"Then, my dear, since you were one of the Pigs—pardon my using the English of it, but I never could pronounce those Greek letters—"
"Of course not," Cicily interrupted, with her sweetest smile. "I remember, Helen, dear: you had no chance to practise, not having belonged at Briarcliff."
Kindly Mrs. Delancy was on nettles during the passage of the gently spoken, but none the less acrimonious, remarks between her niece and Miss Johnson. She was well aware of Cicily's deep-seated aversion for the coquettish older woman, who had not scrupled to employ all her arts to win away another's lover. That she had failed utterly in her efforts to make an impression on the heart of Charles Hamilton did not mitigate the offense in the estimation of the bride. So strong was Cicily's feeling, indeed, and so impulsive her temperament, that the aunt was really alarmed for fear of an open rupture between the two young women, for Helen Johnson had a venomous tongue, and a liking for its employment. So, now, Mrs. Delancy hastened to break off a conversation that threatened disaster.
"Let us select the officers, the first thing," she suggested, rising for the sake of effectiveness in securing attention to herself. "It is, I believe, usual in clubs to have officers, and, for that reason, it seems to me that it would be well to select officers for this club, here and now." Mrs. Delancy reseated herself, well satisfied with her effort, for there was a general buzz of interest among her auditors.
Cicily, with the lively change of moods that was distinctive of her, was instantly smiling again, but now with sincerity. Without a moment of hesitation, she accepted the suggestion, and acted upon it. She turned toward Mrs. Carrington, and addressed her words to that dignified person:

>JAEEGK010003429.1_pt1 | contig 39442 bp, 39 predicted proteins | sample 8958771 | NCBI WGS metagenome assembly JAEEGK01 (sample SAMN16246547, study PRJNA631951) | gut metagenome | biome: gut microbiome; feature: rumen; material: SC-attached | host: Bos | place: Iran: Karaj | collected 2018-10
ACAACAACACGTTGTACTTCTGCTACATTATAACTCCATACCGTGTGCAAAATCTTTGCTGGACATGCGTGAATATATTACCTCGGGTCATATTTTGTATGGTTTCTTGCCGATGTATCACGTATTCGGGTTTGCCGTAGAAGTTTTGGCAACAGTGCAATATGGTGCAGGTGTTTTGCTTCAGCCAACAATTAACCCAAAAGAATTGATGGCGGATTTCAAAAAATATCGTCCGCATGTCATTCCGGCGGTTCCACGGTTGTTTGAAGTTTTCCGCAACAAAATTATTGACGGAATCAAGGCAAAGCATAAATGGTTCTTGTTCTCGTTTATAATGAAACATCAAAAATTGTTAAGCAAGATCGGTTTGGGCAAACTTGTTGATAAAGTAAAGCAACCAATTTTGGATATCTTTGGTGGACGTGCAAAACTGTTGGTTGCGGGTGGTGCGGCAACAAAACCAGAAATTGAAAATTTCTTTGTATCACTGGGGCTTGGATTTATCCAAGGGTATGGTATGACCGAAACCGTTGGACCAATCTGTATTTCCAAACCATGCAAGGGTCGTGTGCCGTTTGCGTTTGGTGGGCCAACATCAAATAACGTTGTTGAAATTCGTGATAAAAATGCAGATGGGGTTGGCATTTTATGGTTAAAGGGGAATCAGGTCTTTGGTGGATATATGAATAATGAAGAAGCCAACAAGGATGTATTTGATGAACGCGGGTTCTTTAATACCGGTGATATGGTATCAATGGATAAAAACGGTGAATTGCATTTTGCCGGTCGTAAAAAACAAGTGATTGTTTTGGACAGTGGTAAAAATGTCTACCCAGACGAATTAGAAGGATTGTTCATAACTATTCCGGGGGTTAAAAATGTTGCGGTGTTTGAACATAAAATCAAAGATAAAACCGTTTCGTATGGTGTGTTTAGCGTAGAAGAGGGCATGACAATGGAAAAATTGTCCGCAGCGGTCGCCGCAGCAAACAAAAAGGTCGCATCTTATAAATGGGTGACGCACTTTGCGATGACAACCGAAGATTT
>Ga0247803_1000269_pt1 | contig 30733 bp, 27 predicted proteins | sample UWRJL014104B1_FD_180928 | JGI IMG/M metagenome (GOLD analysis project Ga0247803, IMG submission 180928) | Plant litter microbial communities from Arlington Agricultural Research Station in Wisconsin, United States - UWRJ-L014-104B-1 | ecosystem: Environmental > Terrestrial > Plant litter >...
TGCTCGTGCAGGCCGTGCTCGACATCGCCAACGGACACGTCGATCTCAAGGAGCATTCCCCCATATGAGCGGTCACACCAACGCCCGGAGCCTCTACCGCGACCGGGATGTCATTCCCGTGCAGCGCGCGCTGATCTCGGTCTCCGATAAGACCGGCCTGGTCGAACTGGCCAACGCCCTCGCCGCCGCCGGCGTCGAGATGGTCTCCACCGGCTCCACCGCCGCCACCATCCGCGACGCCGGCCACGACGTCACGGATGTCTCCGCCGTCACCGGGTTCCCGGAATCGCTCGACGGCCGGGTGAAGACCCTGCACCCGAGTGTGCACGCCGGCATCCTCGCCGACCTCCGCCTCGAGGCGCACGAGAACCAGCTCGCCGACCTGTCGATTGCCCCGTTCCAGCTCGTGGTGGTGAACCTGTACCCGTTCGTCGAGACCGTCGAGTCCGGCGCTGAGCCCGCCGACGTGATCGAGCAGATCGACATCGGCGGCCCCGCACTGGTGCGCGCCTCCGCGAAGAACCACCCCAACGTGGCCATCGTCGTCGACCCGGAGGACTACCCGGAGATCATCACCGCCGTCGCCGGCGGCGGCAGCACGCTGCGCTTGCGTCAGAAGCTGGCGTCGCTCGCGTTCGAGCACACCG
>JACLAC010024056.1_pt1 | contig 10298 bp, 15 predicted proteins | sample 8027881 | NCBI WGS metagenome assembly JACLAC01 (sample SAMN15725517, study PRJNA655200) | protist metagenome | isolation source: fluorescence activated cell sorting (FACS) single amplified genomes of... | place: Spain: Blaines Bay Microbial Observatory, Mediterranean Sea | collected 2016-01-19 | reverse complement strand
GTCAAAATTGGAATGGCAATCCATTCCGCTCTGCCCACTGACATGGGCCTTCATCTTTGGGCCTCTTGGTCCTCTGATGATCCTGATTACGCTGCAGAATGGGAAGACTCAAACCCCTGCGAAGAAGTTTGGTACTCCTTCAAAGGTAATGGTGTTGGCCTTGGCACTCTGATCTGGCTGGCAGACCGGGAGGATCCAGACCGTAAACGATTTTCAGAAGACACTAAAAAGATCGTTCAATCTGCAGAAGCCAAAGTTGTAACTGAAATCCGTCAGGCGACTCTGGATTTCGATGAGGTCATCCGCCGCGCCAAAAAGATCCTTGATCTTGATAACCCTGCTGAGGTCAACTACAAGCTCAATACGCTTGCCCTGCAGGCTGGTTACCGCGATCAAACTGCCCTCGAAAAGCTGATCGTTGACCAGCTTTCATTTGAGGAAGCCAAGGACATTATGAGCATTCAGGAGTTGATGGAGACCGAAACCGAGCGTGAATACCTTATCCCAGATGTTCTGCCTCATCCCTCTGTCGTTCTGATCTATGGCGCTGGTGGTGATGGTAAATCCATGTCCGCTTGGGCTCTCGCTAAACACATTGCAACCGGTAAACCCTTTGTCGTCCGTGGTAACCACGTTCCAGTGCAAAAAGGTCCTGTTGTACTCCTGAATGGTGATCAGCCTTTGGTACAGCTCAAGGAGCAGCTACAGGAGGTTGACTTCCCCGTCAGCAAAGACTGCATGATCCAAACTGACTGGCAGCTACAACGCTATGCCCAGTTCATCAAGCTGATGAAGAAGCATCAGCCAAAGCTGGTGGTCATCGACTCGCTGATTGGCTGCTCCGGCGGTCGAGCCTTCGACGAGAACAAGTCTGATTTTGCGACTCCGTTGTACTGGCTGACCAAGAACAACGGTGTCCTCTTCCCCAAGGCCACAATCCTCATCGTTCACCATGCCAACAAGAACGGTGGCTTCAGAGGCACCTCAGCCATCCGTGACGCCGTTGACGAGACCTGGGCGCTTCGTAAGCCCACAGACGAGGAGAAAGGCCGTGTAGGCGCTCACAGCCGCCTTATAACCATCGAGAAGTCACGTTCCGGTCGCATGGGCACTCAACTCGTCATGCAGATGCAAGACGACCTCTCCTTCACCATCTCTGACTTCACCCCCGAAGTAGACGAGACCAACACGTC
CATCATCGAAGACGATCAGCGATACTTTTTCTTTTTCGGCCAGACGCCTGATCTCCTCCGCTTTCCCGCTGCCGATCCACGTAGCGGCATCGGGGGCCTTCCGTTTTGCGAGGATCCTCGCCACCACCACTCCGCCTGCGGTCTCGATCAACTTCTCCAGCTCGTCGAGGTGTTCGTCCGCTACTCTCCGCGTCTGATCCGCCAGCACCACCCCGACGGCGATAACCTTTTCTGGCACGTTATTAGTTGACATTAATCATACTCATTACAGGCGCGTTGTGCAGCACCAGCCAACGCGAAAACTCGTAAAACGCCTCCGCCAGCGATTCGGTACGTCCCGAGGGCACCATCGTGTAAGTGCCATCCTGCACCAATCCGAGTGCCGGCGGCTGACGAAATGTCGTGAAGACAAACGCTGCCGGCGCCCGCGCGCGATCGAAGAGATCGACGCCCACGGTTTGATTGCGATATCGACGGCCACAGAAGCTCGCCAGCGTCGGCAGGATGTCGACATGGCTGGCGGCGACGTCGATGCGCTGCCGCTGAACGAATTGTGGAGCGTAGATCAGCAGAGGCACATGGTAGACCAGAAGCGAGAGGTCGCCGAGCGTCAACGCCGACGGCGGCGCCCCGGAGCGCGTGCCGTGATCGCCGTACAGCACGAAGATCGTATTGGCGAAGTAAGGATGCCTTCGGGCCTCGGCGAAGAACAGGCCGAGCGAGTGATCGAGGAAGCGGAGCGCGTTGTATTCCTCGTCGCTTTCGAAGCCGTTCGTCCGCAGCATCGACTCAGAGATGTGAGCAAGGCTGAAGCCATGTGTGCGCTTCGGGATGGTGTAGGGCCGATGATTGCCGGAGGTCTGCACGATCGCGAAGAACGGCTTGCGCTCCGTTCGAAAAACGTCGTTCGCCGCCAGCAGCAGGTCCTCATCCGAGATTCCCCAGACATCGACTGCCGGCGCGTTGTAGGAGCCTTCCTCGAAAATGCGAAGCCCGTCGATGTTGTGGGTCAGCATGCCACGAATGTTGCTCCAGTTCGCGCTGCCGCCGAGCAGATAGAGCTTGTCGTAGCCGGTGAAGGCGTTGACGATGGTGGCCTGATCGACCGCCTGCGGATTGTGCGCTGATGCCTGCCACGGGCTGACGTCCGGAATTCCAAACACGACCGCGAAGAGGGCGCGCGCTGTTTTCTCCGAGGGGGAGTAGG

"Yes, indeed," she declared gladly, "I accept the suggestion.... Won't you be president, Mrs. Carrington?"
The important lady was obviously delighted by this suggestion. She smiled radiantly, and she fairly preened herself so that the spangles on her black gown shone proudly.
"Thank you, my dear Mrs. Hamilton," she replied tenderly, with a pretense of humility that failed completely. "But I believe there are certain formalities that are ordinarily observed—I believe that it is a matter of selection by the club as a whole. Of course, if—" She paused expectantly, and regarded those about her with a smile that was weighted with suggestion.
Cicily was somewhat perturbed by the error into which she had fallen. It occurred to her that Helen Johnson might here find another opportunity for the gratification of malice. A glance showed that this detestable young woman was in fact exchanging pitying glances with Mrs. Flynn. Cicily was flushed with chagrin, as she spoke falteringly, with an apologetic inflection:
"Oh, the president has to be elected? I beg your pardon! I thought it was like the army, and—went by age."
At this unfortunate explanation, the simper of gratified vanity on Mrs. Carrington's features vanished as if by magic. She stiffened visibly, as she acridly ejaculated a single word:
"Really!" The inflection was scathing.
Mrs. Flynn, who was smiling complacently over the evident confusion of Cicily, now stood up to instruct that unhappy presiding officer:
"No, indeed, Mrs. Hamilton," she announced with great earnestness, "for the most part, it is the young women, even young wives no older than yourself oftentimes, who are at the front, fighting gloriously the battle of all women in this great movement.... At least, that is the way in England." She paused and bridled as she surveyed the attentive company, her manner full of self-content. "There, I may say, the youngest and the most beautiful women have been the leaders in the fray. Ahem!"
Cicily did not hesitate to remove all ambiguity from the utterance of the militant suffragette with the sallow, narrow face.
"And you were a great leader, were you not, Mrs. Flynn?" she demanded, bluntly.
There were covert smiles from the other women; but the Englishwoman was frankly gratified by the implication. She was smiling with pleasure as she answered:
"I may say truthfully that I know the inside of almost every police-station in London."